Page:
Home South African Bosses still need to abide by the law despite pandemic

Bosses still need to abide by the law despite pandemic

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Retrenchments should be a “last restort” says a labour law expert.

File photo: INLSA

Pretoria – While the country is reeling from the effects of Covid-19 on the workplace and many employers feel the pinch financially, they still have to follow the law to the letter if they want to retrench workers.

This is according to labour law expert Leon du Plooy of Pretoria law firm Hartzenberg Inc.

The lockdown announcement in March has had a severe negative affect on the economy, and on businesses and jobs in South Africa.

According to employment surveys, employment declined by three million in the early phases of lockdown, with the most disadvantages most seriously affected.

In a newsletter in June, President Ramaphosa said he was aware of companies indicating their intention to retrench staff “because of heavy losses incurred over the past three months”.

Du Plooy said due to the financial strain, employers may resort to letting staff go, among steps taken in order to survive.

He cautioned, however, that fair procedure as set out in section 189 of the Labour Relations Act should at all times be followed. Even though fair reasons for retrenchment may exist at such times, an employer cannot stray from legal requirements.

He said an employer should not summarily terminate contracts but should consult with its employees and participate in a consensus-seeking process as set out in the act.

“The purpose of the process is to attempt to retain jobs as far as possible and only, as a last resort, to retrench the employees.”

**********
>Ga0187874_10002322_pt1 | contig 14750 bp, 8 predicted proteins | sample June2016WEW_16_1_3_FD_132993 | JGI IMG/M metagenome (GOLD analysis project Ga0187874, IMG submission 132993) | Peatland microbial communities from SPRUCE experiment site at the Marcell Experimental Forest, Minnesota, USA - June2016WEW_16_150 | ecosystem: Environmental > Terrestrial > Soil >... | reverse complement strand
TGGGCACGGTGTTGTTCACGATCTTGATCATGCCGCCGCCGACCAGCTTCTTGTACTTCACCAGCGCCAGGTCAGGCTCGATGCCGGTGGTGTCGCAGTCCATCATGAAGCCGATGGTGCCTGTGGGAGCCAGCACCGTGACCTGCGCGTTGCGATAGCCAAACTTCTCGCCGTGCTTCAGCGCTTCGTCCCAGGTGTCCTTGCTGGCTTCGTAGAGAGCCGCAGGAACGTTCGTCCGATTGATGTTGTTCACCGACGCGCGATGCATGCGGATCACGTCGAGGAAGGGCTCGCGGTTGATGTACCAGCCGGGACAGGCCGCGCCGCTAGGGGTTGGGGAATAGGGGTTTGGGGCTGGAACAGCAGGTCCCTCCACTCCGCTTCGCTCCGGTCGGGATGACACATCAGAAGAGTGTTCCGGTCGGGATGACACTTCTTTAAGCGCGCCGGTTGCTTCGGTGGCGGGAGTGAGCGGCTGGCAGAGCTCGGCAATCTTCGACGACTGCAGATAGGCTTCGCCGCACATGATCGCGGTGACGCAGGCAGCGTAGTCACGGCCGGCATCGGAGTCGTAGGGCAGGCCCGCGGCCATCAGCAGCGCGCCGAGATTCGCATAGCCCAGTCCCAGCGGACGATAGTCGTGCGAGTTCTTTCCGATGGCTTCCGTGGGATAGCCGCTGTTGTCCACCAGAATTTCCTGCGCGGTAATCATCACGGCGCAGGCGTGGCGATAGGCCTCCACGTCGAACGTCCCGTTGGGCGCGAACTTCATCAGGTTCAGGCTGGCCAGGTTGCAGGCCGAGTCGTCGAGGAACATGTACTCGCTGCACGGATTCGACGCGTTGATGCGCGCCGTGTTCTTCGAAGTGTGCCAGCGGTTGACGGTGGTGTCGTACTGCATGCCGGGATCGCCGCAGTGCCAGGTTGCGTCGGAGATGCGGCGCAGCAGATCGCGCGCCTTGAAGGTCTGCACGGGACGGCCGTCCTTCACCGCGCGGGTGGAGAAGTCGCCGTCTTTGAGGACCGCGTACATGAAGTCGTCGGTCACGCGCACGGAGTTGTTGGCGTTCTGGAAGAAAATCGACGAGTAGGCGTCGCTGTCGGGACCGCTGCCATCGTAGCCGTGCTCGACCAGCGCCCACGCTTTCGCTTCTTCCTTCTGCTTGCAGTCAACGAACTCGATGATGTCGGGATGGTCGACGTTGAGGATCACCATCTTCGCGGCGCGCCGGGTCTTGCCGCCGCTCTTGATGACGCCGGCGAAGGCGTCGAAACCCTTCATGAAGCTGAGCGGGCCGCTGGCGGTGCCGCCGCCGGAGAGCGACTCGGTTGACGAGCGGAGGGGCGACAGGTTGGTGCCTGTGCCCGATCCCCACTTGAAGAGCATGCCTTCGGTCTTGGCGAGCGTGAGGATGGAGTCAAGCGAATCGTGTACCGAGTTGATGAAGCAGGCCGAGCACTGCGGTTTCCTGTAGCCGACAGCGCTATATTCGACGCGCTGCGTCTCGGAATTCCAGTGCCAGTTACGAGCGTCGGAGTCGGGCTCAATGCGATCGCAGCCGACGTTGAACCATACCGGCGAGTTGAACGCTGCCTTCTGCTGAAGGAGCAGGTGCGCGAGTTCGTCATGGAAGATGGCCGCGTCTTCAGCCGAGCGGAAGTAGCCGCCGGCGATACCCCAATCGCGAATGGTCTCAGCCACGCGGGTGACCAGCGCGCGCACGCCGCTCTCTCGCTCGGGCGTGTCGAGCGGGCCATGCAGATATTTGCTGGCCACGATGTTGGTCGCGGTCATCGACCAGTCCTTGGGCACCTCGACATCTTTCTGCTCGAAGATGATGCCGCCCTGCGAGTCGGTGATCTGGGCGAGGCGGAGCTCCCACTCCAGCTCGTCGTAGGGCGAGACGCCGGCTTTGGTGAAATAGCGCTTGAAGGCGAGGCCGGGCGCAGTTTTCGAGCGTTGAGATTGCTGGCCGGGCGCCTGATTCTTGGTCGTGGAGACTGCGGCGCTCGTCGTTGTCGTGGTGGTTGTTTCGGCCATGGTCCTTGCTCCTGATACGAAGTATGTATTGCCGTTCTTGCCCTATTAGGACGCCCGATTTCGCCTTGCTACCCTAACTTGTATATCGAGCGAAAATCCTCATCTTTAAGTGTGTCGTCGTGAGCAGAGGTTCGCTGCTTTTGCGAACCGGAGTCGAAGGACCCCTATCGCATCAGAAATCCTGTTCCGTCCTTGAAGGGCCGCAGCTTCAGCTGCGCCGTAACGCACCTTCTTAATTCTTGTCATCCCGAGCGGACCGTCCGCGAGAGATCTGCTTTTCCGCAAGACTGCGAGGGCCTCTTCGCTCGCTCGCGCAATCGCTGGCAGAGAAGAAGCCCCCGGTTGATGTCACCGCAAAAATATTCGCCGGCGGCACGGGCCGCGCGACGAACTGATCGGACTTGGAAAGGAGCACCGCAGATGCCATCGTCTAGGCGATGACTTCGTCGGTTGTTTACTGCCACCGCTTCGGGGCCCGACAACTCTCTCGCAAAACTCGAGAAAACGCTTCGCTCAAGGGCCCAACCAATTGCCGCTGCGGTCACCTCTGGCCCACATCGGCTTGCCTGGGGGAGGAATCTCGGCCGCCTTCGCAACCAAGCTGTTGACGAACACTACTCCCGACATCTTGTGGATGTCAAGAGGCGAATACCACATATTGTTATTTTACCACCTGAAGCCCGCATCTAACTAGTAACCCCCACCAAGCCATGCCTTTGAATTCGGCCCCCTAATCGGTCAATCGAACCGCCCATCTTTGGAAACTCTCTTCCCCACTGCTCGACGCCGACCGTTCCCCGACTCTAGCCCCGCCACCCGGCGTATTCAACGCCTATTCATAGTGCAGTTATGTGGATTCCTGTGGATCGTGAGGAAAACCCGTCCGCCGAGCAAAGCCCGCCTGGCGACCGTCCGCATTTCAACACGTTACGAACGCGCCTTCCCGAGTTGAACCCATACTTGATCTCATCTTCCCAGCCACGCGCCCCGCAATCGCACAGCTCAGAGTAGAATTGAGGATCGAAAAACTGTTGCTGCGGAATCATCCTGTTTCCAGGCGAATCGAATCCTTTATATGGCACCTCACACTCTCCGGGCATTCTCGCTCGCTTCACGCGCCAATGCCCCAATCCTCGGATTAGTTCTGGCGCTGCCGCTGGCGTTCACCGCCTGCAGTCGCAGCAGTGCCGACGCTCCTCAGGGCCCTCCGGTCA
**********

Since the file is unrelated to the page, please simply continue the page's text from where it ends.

He said that in the event that the employer did not follow fair procedure, a dismissal would be procedurally unfair and accordingly, the employee would have the opportunity to refer a dispute to the Commission for Conciliation, Mediation and Arbitration (CCMA) or Labour Court and claim compensation.

In explaining what an employee facing retrenchment could do, Du Plooy said that from the inception, the affected person should endeavour to take part in the process so that consensus could be reached.

This would ensure that the employee can ask questions, request information and provide alternatives to retrenchments, with the purpose of retaining his or her job.

“An employer may only as a last resort retrench an employee if no ­viable alternatives to retrenchment exist.

“If the employee is retrenched and the procedure was not in accordance with section 189 of the act, the employee can, within 30 days from the date of retrenchment, refer the dispute to the CCMA or bargaining council for conciliation.”

The CCMA is dealing with tens of thousands of cases, and queues continue to form outside its doors, even with further easing of lockdown and return to economic activity in almost all sectors.

It has expressed concern over numbers of large scale and individual retrenchments as a result of the Covid-19 crisis.

Pretoria News